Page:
A whole paradigm shift was in evidence at the four-day Kerala Travel Mart that just concluded in Kochi. Foreign buyers and tour operators catering to international tourists were taken aback when Indian sellers were surprisingly not willing to give the usual heavy discounts.
“Indian hotels have tasted success with domestic travellers during the pandemic and are playing tough about giving us the traditional discounts for foreign groups,” complained one tour operator.
The mega travel trade exhibition — which hosted 55,000 buyer-seller meetings and was attended by 1,500 buyers from 69 countries — witnessed some frenzied networking. The Kerala government had gone all out with aggressive new pitches to lure the post-pandemic traveller to the State, including caravan safaris, adventure tourism, responsible tourism, an IPL-style boat race tournament, long-stay workation packages and wellness offerings. It was also promoting new destinations in the less visited northern region.
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VR Krishna Teja, Director Tourism, Kerala, said one thing that had changed during the pandemic was that domestic travellers who typically came to the State only for a three to four day visit were now lengthening the duration of the stay to do seven or 14-day Ayurveda packages.
Michael Dominic, CEO of CGH Earth, said earlier the 14-day wellness packages of the group were mostly availed by international travellers, but now Indians are booking it. “The Indian wallet is now ready for high-end wellness. Domestic travellers are booking in good numbers,” he said.
This augurs well for Kerala, which in the past has not ranked high among Indian States as a preferred destination by domestic visitors (Maharashtra and Tamil Nadu are top two). In 2019, Kerala got 11.8 lakh foreign tourists, which dipped to 3.4 lakh in the pandemic years. Given the current geopolitical situation playing out in Russia and Ukraine, and with Europe’s economy constrained, the State was trying to woo foreign tourists from other regions. Renato Martin, a business delegate from Brazil, said he was a first-time visitor to KTM and usually took tour packages to north India but he was interested to see Kerala’s offerings.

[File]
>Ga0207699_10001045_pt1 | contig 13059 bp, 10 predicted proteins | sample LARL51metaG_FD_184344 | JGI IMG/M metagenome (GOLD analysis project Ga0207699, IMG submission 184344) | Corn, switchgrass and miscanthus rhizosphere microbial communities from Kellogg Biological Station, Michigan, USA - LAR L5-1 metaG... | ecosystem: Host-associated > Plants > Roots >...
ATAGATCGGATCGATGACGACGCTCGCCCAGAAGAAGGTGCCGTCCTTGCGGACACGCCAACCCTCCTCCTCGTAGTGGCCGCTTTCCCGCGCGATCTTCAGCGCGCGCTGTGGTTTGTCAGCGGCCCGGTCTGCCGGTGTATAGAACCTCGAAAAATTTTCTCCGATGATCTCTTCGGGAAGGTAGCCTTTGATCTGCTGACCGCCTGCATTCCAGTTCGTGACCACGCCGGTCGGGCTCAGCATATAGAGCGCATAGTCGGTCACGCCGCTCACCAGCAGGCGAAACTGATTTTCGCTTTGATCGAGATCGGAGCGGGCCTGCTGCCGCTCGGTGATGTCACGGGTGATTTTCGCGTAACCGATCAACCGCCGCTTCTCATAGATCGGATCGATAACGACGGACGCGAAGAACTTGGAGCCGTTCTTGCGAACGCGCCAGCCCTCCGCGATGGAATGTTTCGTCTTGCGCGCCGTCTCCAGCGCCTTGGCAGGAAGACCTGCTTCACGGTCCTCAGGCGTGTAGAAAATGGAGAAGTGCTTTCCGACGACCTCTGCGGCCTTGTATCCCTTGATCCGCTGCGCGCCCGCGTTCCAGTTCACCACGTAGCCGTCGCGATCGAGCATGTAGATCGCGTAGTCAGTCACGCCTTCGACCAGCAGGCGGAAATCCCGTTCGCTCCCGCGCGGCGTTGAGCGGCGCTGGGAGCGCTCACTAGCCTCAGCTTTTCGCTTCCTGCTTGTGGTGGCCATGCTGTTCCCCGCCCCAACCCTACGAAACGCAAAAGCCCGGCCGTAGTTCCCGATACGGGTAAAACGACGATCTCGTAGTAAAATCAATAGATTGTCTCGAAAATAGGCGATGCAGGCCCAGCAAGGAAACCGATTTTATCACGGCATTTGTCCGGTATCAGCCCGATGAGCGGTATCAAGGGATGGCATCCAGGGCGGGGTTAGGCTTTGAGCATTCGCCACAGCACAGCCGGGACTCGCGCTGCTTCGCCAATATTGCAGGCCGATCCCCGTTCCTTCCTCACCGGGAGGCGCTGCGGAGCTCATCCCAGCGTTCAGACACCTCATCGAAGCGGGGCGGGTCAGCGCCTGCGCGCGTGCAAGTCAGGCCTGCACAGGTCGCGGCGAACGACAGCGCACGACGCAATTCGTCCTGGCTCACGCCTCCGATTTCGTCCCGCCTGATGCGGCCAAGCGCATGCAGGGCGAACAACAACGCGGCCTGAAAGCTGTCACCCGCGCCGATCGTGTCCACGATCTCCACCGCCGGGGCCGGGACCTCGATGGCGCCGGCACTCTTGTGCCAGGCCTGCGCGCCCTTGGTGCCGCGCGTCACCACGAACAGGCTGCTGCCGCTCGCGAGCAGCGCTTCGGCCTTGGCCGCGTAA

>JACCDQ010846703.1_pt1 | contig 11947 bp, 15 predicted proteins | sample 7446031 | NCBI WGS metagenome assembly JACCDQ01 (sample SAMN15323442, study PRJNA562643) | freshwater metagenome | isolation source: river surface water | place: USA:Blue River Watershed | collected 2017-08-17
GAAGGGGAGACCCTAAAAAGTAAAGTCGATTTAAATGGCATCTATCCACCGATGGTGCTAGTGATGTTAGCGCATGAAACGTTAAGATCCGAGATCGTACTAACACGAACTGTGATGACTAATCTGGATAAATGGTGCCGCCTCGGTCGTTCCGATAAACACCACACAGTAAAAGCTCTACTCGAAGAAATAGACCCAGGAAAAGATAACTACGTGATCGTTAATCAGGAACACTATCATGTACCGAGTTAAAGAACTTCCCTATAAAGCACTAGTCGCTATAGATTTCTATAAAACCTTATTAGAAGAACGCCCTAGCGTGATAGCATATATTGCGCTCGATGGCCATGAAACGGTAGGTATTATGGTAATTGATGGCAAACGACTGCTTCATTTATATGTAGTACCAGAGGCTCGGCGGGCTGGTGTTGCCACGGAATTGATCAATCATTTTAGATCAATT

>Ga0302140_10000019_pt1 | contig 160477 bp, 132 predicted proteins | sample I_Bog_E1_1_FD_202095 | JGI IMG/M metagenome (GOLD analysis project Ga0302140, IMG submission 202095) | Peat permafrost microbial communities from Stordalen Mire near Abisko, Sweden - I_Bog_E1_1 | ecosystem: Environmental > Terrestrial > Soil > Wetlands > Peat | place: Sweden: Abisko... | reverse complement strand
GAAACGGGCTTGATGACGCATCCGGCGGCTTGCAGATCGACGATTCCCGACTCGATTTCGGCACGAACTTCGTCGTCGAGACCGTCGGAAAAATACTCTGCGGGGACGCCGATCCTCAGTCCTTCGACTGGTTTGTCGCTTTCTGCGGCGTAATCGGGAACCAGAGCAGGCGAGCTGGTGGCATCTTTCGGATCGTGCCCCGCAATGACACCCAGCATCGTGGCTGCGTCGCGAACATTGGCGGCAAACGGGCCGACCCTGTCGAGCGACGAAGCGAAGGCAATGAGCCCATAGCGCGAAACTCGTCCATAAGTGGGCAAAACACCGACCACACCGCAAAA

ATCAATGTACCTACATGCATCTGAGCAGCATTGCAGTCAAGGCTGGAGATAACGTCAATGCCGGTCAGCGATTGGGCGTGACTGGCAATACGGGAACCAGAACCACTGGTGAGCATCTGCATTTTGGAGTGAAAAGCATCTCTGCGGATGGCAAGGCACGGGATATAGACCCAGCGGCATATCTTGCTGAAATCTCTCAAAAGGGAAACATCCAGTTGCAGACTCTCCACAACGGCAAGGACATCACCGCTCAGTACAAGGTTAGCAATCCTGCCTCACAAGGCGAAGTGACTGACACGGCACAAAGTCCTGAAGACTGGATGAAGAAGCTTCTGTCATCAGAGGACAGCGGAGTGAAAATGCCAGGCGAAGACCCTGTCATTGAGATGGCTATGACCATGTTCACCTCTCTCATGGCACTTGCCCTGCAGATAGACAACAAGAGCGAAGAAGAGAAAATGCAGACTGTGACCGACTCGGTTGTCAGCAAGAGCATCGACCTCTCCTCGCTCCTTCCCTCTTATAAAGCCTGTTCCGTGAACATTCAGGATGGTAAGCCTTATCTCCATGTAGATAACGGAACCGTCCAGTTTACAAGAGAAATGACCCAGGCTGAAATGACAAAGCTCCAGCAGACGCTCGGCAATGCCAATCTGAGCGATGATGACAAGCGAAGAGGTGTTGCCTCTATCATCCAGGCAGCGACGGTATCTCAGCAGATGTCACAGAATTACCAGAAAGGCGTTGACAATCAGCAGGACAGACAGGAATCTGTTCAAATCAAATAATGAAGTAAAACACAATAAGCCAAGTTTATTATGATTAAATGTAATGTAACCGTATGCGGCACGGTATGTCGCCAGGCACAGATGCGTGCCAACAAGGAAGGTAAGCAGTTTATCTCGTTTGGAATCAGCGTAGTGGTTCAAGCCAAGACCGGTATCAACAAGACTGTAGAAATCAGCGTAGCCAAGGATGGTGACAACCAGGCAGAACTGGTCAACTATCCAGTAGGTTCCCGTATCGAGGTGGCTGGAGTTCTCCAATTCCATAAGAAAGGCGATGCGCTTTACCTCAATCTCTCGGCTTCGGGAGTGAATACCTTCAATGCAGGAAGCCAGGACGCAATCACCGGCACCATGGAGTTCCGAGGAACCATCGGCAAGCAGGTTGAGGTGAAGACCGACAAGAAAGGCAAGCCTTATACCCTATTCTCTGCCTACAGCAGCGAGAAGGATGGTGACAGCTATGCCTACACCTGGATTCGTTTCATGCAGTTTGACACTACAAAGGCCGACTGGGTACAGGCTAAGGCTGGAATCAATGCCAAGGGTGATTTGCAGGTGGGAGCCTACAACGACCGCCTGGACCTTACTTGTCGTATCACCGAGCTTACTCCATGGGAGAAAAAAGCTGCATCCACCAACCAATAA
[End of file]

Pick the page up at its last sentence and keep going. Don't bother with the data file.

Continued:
Meanwhile, the State government’s pitch of responsible tourism resonated well with several buyers from abroad. “There has been a big shift in what travellers want post pandemic. They want more products connected to nature and are concerned about ethical tourism,” said Eric R. Sinaya, CEO of Morahols, a travel company from Malaysia.
Kerala government officials said the State was well placed to cater to this demand. K Rupeshkumar, State Coordinator for the Responsible Tourism Mission, said its new initiative STREET (Sustainable, Tangible, Responsible, Experiential, Ethnic, Tourism Hubs) is based on UNWTO’s new tourism concept ‘Tourism for Inclusive Growth’.
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“In Experiential Tourism, tourists are experiencing a particular place meaningfully by engaging with its culture, lifestyle, food and environment. The core of this concept is interaction with local community and experiencing the social and cultural set up of a society,” he said.
Krishna Teja also highlighted how caravan tourism left a lower carbon footprint as at virgin destinations there was no need to build infrastructure like hotels. All you needed was a camping ground.